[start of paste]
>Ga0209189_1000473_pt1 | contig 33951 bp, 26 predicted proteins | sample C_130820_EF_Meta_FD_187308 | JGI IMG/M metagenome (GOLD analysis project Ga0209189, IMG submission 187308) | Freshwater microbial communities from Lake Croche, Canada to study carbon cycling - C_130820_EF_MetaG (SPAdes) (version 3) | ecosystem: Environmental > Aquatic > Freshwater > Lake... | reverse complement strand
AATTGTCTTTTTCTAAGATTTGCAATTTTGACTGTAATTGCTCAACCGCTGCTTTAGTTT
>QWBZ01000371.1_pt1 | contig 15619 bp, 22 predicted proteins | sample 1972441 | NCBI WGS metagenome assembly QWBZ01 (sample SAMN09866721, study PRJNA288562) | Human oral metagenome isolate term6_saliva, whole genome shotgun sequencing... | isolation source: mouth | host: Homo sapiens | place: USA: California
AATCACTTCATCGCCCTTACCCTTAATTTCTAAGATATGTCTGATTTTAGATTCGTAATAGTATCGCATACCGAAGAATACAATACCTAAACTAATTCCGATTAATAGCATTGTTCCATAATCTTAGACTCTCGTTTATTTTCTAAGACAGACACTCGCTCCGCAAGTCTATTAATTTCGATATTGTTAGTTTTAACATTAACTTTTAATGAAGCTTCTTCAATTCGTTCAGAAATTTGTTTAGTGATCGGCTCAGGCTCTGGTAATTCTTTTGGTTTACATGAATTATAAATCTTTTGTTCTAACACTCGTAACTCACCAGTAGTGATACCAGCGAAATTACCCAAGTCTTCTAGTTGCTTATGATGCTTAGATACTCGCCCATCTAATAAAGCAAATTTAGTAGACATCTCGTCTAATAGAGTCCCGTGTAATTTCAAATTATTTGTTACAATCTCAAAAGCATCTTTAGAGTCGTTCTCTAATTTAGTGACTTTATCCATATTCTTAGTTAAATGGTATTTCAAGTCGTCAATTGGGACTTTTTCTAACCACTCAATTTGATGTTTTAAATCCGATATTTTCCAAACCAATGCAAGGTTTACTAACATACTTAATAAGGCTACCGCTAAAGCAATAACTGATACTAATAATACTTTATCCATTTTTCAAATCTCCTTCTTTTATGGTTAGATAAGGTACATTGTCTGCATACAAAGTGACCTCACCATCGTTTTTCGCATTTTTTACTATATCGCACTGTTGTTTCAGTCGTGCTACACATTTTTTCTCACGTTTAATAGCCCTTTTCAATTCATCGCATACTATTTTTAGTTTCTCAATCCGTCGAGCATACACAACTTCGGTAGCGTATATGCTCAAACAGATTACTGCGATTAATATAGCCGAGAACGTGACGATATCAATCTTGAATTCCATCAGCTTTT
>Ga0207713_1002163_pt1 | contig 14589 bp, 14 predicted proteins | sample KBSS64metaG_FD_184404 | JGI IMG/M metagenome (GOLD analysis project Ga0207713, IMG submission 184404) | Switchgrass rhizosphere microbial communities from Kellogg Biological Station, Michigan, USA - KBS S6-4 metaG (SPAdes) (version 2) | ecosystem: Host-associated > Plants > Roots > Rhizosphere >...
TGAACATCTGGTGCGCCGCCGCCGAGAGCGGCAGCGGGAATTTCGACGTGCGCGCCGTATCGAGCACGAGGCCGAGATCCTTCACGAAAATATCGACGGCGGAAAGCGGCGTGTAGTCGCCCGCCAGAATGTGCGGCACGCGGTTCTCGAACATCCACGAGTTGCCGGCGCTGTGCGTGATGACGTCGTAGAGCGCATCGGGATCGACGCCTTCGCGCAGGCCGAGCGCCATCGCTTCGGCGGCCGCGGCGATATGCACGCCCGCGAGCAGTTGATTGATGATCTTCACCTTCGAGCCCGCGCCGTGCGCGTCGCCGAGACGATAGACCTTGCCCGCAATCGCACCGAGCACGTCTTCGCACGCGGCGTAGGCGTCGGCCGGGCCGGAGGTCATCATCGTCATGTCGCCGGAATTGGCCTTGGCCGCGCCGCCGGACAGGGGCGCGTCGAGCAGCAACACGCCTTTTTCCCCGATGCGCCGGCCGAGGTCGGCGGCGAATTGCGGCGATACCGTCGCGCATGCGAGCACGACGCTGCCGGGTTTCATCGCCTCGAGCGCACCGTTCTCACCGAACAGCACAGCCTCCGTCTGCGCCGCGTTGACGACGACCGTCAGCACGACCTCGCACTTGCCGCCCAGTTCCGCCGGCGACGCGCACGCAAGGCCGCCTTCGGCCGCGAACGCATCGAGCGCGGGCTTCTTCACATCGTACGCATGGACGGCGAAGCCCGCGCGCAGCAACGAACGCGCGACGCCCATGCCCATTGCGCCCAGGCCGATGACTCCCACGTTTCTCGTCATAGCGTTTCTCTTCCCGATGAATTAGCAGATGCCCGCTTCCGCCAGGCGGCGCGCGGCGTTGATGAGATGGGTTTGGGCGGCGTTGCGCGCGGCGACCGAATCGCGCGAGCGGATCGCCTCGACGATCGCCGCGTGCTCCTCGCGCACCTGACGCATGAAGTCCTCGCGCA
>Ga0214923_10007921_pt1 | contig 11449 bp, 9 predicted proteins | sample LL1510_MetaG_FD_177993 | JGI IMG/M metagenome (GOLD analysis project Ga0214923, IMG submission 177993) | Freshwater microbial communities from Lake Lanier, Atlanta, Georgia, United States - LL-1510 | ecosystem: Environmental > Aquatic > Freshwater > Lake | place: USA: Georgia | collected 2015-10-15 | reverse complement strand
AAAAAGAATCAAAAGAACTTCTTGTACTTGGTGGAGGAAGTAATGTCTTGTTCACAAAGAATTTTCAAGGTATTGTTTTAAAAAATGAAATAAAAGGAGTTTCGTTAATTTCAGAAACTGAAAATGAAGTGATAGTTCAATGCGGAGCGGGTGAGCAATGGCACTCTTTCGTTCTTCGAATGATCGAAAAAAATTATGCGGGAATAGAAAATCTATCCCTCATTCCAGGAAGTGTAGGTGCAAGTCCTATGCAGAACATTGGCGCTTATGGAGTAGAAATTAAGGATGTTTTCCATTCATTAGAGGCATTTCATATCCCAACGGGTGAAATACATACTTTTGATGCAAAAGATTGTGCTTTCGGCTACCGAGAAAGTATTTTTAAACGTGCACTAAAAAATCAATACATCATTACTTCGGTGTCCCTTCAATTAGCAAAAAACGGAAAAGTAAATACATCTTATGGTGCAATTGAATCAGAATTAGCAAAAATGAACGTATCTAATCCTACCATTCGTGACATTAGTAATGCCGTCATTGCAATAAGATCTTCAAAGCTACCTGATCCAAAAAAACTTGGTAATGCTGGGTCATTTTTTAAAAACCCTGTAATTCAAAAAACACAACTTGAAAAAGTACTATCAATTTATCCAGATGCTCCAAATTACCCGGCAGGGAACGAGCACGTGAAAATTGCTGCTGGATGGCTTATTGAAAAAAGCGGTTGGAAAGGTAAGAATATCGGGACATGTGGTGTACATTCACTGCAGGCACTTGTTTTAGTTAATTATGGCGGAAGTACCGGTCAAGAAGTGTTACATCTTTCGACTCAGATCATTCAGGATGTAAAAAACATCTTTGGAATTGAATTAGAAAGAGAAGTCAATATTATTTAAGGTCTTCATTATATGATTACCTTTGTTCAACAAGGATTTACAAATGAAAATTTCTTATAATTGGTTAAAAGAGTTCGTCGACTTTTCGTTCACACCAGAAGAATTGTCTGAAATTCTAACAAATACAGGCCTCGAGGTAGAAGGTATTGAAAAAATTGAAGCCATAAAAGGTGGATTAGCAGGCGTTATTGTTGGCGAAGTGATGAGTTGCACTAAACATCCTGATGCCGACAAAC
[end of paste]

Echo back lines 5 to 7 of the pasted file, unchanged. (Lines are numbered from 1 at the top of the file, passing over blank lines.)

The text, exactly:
>Ga0207713_1002163_pt1 | contig 14589 bp, 14 predicted proteins | sample KBSS64metaG_FD_184404 | JGI IMG/M metagenome (GOLD analysis project Ga0207713, IMG submission 184404) | Switchgrass rhizosphere microbial communities from Kellogg Biological Station, Michigan, USA - KBS S6-4 metaG (SPAdes) (version 2) | ecosystem: Host-associated > Plants > Roots > Rhizosphere >...
TGAACATCTGGTGCGCCGCCGCCGAGAGCGGCAGCGGGAATTTCGACGTGCGCGCCGTATCGAGCACGAGGCCGAGATCCTTCACGAAAATATCGACGGCGGAAAGCGGCGTGTAGTCGCCCGCCAGAATGTGCGGCACGCGGTTCTCGAACATCCACGAGTTGCCGGCGCTGTGCGTGATGACGTCGTAGAGCGCATCGGGATCGACGCCTTCGCGCAGGCCGAGCGCCATCGCTTCGGCGGCCGCGGCGATATGCACGCCCGCGAGCAGTTGATTGATGATCTTCACCTTCGAGCCCGCGCCGTGCGCGTCGCCGAGACGATAGACCTTGCCCGCAATCGCACCGAGCACGTCTTCGCACGCGGCGTAGGCGTCGGCCGGGCCGGAGGTCATCATCGTCATGTCGCCGGAATTGGCCTTGGCCGCGCCGCCGGACAGGGGCGCGTCGAGCAGCAACACGCCTTTTTCCCCGATGCGCCGGCCGAGGTCGGCGGCGAATTGCGGCGATACCGTCGCGCATGCGAGCACGACGCTGCCGGGTTTCATCGCCTCGAGCGCACCGTTCTCACCGAACAGCACAGCCTCCGTCTGCGCCGCGTTGACGACGACCGTCAGCACGACCTCGCACTTGCCGCCCAGTTCCGCCGGCGACGCGCACGCAAGGCCGCCTTCGGCCGCGAACGCATCGAGCGCGGGCTTCTTCACATCGTACGCATGGACGGCGAAGCCCGCGCGCAGCAACGAACGCGCGACGCCCATGCCCATTGCGCCCAGGCCGATGACTCCCACGTTTCTCGTCATAGCGTTTCTCTTCCCGATGAATTAGCAGATGCCCGCTTCCGCCAGGCGGCGCGCGGCGTTGATGAGATGGGTTTGGGCGGCGTTGCGCGCGGCGACCGAATCGCGCGAGCGGATCGCCTCGACGATCGCCGCGTGCTCCTCGCGCACCTGACGCATGAAGTCCTCGCGCA
>Ga0214923_10007921_pt1 | contig 11449 bp, 9 predicted proteins | sample LL1510_MetaG_FD_177993 | JGI IMG/M metagenome (GOLD analysis project Ga0214923, IMG submission 177993) | Freshwater microbial communities from Lake Lanier, Atlanta, Georgia, United States - LL-1510 | ecosystem: Environmental > Aquatic > Freshwater > Lake | place: USA: Georgia | collected 2015-10-15 | reverse complement strand